When India Bradley steps onstage at Lincoln Center to dance in George Balanchine’s “Agon” this season for the New York City Ballet (NYCB), she will bring the same sparkle to this well-known masterpiece that she has brought to other roles since joining the company several years ago, but this performance will offer a little something extra. 

This season, Bradley dances one of the work’s fast-paced, intricately structured pas de trois, bringing to it her brisk, long-legged attack and adding another dazzling dimension to this exciting ballet masterpiece and another important milestone in dance history. 

Bradley joined New York City Ballet in 2017 after attending the Academy of Russian Classical Ballet not far from her Detroit, Michigan, home before coming to New York, first to attend Dance Theatre of Harlem’s Summer Program in 2012 and enter the Professional Training Program under the direction of Andrea Long-Naidu In 2014, she attended the summer session at the School of American Ballet (SAB), the NYCB’s official school, before enrolling as a full-time student later that year. In August 2017, she became a NYCB apprentice and in August 2018, she joined the company as a member of the corps de ballet. In addition to “Agon,” her slightly shortened season due to a slight injury, includes dancing in Justin Peck’s “Partita” and Balanchine’s “Swan Lake.” 

Not only is “Agon” known for what in 1957 was viewed as Balanchine’s revolutionary interracial casting, pairing Arthur Mitchell, the company’s first and, at the time, only Black dancer, in an intimate and evocative pas de deux with a white ballerina, Diana Adams. It also has an Igor Stravinsky score, specifically created for the NYCB. 

In a recent conversation, Bradley’s commitment to ballet and her excitement about this current NYCB season were obvious as she touched on a range of topics that included life as a Black ballerina at the predominantly white NYCB, her experience as a young aspiring dancer studying briefly at Arthur Mitchell’s Dance Theatre of Harlem (DTH), and the realization that her determination to pursue her passion is also meaningful to other budding young Black ballerinas. Here is what she had to say.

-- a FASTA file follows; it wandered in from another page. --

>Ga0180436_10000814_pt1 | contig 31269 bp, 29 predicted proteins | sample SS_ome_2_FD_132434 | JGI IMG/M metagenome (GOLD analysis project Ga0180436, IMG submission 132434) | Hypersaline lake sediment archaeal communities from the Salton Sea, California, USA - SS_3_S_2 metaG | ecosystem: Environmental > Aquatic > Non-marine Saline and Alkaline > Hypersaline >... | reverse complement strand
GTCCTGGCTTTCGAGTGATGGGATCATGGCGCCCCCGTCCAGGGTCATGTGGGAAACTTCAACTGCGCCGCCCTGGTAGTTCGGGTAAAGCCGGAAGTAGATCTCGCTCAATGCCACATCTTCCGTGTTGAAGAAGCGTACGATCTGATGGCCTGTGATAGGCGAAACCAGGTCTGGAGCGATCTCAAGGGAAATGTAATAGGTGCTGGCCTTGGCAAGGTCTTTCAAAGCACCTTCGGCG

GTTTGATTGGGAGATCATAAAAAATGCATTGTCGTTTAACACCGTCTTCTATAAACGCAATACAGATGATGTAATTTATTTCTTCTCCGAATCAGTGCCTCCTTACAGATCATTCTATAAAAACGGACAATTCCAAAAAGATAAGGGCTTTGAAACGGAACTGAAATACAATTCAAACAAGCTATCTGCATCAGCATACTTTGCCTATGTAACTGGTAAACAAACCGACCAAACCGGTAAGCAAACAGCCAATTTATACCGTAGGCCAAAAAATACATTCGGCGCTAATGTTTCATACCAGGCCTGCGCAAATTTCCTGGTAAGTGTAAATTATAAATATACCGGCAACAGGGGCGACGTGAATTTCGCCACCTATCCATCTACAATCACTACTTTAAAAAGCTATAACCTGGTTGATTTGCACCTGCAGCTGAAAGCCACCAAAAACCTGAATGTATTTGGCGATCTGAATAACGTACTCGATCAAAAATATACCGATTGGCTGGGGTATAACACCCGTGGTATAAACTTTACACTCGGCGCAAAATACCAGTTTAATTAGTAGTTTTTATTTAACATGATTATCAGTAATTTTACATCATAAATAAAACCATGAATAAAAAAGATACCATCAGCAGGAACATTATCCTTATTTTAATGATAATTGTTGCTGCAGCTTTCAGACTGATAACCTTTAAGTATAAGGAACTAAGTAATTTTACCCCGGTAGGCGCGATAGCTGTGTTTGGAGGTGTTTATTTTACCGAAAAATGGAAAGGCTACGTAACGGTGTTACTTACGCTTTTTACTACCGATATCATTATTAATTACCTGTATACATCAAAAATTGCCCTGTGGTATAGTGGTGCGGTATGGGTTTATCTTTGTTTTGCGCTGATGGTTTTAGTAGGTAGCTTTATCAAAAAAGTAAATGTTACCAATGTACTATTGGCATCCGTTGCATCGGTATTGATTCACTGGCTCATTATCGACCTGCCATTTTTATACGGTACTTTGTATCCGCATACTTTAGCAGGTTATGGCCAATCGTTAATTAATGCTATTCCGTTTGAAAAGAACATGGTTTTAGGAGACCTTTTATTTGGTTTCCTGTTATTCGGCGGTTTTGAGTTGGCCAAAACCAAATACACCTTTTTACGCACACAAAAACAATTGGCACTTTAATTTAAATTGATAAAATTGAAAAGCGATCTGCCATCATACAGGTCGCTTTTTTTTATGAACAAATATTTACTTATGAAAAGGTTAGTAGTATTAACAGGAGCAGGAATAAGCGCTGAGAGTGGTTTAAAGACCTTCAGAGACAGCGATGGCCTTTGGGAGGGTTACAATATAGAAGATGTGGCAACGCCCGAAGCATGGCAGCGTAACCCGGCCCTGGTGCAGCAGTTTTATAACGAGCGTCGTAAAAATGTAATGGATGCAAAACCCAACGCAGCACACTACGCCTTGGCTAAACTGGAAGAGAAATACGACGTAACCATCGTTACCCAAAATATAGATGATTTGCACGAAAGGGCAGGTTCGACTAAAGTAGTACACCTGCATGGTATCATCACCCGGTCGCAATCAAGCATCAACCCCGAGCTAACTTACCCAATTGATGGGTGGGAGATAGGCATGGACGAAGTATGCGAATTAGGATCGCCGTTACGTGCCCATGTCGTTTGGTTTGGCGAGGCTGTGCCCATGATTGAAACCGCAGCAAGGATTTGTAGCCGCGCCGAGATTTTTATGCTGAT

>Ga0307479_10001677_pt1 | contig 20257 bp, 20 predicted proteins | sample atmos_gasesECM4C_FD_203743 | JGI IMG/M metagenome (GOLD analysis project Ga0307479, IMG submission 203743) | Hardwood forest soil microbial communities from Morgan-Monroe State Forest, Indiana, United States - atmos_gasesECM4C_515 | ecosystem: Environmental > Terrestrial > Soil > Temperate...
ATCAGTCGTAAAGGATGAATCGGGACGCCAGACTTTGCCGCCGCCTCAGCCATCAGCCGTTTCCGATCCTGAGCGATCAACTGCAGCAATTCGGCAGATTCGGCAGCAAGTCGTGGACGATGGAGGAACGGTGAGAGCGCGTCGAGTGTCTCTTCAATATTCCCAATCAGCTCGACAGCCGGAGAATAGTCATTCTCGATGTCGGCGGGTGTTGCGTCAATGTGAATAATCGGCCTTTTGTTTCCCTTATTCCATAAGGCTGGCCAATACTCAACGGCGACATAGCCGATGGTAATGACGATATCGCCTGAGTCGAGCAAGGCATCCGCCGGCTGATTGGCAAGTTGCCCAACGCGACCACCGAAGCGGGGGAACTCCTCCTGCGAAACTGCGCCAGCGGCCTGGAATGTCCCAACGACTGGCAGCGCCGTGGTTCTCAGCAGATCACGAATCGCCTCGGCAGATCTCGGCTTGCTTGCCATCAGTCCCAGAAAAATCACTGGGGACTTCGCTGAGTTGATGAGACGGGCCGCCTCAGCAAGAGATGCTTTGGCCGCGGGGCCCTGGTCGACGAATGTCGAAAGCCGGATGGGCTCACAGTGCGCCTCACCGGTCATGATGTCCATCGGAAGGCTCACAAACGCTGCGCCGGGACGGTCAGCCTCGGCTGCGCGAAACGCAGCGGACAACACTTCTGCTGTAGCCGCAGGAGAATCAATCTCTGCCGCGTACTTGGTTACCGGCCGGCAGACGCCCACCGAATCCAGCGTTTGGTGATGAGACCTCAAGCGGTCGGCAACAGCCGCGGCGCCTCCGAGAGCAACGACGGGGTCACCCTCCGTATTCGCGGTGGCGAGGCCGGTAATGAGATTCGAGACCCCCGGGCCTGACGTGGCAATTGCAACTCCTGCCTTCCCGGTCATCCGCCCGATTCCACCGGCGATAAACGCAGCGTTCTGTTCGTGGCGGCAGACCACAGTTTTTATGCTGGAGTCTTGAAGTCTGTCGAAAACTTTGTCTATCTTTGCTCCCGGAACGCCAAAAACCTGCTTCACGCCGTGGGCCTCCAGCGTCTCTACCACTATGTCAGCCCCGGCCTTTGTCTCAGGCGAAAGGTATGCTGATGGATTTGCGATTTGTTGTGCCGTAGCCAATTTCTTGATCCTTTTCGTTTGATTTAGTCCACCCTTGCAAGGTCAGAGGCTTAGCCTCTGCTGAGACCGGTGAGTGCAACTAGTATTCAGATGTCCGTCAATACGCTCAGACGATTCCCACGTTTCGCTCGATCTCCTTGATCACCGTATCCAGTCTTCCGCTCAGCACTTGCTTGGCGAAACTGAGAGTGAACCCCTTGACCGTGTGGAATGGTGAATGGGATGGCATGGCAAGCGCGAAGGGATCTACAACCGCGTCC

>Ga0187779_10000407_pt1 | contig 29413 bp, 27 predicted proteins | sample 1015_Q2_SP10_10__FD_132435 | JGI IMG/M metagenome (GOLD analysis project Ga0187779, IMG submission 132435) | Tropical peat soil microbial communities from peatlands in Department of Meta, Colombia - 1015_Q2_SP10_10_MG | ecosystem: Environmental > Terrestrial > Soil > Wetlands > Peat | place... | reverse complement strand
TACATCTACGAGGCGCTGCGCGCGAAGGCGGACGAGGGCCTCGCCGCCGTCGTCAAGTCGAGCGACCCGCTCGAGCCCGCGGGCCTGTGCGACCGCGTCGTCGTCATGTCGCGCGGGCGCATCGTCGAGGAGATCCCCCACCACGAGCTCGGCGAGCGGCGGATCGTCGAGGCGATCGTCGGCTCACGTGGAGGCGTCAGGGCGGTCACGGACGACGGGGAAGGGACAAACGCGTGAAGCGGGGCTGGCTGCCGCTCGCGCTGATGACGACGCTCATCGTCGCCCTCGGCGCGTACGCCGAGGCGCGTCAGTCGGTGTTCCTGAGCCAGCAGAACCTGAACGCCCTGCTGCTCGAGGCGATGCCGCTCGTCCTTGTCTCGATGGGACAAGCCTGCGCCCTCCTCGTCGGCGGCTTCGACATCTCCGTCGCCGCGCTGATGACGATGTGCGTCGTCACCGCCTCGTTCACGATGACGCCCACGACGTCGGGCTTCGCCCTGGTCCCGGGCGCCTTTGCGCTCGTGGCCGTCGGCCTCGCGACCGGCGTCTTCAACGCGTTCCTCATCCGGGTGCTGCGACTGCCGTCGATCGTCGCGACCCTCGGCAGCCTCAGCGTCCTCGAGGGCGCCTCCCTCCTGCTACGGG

On joining NYCB: As a young ballerina, I remember telling everyone, there is no other option for me other than getting into New York City Ballet. That was just my thing. I had other companies I wouldn’t have minded dancing for, but I didn’t have a Plan B, so frankly, I remember being very excited at being chosen to join NYCB.

On being an aspiring young Black ballerina: I knew my whole life I was going to be an artist. I was dancing from 3 or 4 years old, but I was a very nonchalant kid. I loved ballet, but I wasn’t ready to make it my whole life. But, when I got into SAB, I was like, “Oh, I want to be better than everyone else.” The first time I remember saying I was going to be a ballet dancer I was around 14. As for race and racism, when I was young, I just had no idea. I wasn’t ignorant of racism, of course, but I had a really good support system behind me and my parents were very supportive and Andrea Long (a teacher at DTH who had danced with the NYCB) was the first person who told me I needed to go to SAB. I think, too, my innocence…at the time it didn’t occur to me that it wouldn’t happen because I was Black. I just knew that I wanted to get into the company.

On studying at Dance Theatre of Harlem: I was really young and I remember the company was still on a hiatus. Virginia was there—she was the one who told me to come. I was dancing with the DTH Professional Training Program and I think you had to be 17 or 18 to be in that program, but I was 13 going on 14. Everyone was older than me. And we did a ton of performances. EndalynTaylor choreographed for us. Francesca Harper came. It was a lot of fun. 

The first time I met Virginia Johnson, she was teaching at a college. I was 11 and that was when she told me to come to the summer program…